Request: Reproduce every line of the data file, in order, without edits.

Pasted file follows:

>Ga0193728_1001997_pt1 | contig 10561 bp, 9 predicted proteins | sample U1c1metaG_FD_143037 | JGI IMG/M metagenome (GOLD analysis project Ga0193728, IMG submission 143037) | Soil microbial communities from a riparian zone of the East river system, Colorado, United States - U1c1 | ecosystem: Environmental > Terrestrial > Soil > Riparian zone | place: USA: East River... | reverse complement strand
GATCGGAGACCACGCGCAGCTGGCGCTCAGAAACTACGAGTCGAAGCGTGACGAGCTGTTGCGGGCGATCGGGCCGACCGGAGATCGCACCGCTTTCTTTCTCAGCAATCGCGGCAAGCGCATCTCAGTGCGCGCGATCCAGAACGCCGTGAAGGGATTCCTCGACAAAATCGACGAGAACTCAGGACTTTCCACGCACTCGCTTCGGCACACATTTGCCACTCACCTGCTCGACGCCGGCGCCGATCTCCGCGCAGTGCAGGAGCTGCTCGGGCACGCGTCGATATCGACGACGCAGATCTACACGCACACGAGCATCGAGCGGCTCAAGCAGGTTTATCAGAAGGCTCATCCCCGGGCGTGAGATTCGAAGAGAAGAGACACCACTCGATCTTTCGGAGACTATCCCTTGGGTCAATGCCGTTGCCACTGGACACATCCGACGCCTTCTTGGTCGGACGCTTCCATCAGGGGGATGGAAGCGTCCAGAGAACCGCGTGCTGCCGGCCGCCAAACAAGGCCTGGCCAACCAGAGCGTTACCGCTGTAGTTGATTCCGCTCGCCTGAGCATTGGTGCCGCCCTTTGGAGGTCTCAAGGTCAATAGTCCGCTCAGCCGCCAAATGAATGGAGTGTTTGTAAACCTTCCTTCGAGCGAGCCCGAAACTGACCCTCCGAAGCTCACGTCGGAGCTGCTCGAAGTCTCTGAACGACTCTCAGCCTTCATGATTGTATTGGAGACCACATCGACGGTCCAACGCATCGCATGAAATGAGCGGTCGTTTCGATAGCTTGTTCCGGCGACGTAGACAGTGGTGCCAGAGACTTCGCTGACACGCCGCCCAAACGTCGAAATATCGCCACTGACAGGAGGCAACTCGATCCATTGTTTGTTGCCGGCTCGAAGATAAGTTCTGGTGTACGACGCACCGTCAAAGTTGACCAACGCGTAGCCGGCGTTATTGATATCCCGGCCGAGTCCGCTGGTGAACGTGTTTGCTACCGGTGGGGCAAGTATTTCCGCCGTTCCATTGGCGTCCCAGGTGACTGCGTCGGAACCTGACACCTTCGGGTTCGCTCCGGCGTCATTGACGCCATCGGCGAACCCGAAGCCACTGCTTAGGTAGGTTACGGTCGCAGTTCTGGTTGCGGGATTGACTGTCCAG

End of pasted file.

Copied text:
>Ga0193728_1001997_pt1 | contig 10561 bp, 9 predicted proteins | sample U1c1metaG_FD_143037 | JGI IMG/M metagenome (GOLD analysis project Ga0193728, IMG submission 143037) | Soil microbial communities from a riparian zone of the East river system, Colorado, United States - U1c1 | ecosystem: Environmental > Terrestrial > Soil > Riparian zone | place: USA: East River... | reverse complement strand
GATCGGAGACCACGCGCAGCTGGCGCTCAGAAACTACGAGTCGAAGCGTGACGAGCTGTTGCGGGCGATCGGGCCGACCGGAGATCGCACCGCTTTCTTTCTCAGCAATCGCGGCAAGCGCATCTCAGTGCGCGCGATCCAGAACGCCGTGAAGGGATTCCTCGACAAAATCGACGAGAACTCAGGACTTTCCACGCACTCGCTTCGGCACACATTTGCCACTCACCTGCTCGACGCCGGCGCCGATCTCCGCGCAGTGCAGGAGCTGCTCGGGCACGCGTCGATATCGACGACGCAGATCTACACGCACACGAGCATCGAGCGGCTCAAGCAGGTTTATCAGAAGGCTCATCCCCGGGCGTGAGATTCGAAGAGAAGAGACACCACTCGATCTTTCGGAGACTATCCCTTGGGTCAATGCCGTTGCCACTGGACACATCCGACGCCTTCTTGGTCGGACGCTTCCATCAGGGGGATGGAAGCGTCCAGAGAACCGCGTGCTGCCGGCCGCCAAACAAGGCCTGGCCAACCAGAGCGTTACCGCTGTAGTTGATTCCGCTCGCCTGAGCATTGGTGCCGCCCTTTGGAGGTCTCAAGGTCAATAGTCCGCTCAGCCGCCAAATGAATGGAGTGTTTGTAAACCTTCCTTCGAGCGAGCCCGAAACTGACCCTCCGAAGCTCACGTCGGAGCTGCTCGAAGTCTCTGAACGACTCTCAGCCTTCATGATTGTATTGGAGACCACATCGACGGTCCAACGCATCGCATGAAATGAGCGGTCGTTTCGATAGCTTGTTCCGGCGACGTAGACAGTGGTGCCAGAGACTTCGCTGACACGCCGCCCAAACGTCGAAATATCGCCACTGACAGGAGGCAACTCGATCCATTGTTTGTTGCCGGCTCGAAGATAAGTTCTGGTGTACGACGCACCGTCAAAGTTGACCAACGCGTAGCCGGCGTTATTGATATCCCGGCCGAGTCCGCTGGTGAACGTGTTTGCTACCGGTGGGGCAAGTATTTCCGCCGTTCCATTGGCGTCCCAGGTGACTGCGTCGGAACCTGACACCTTCGGGTTCGCTCCGGCGTCATTGACGCCATCGGCGAACCCGAAGCCACTGCTTAGGTAGGTTACGGTCGCAGTTCTGGTTGCGGGATTGACTGTCCAG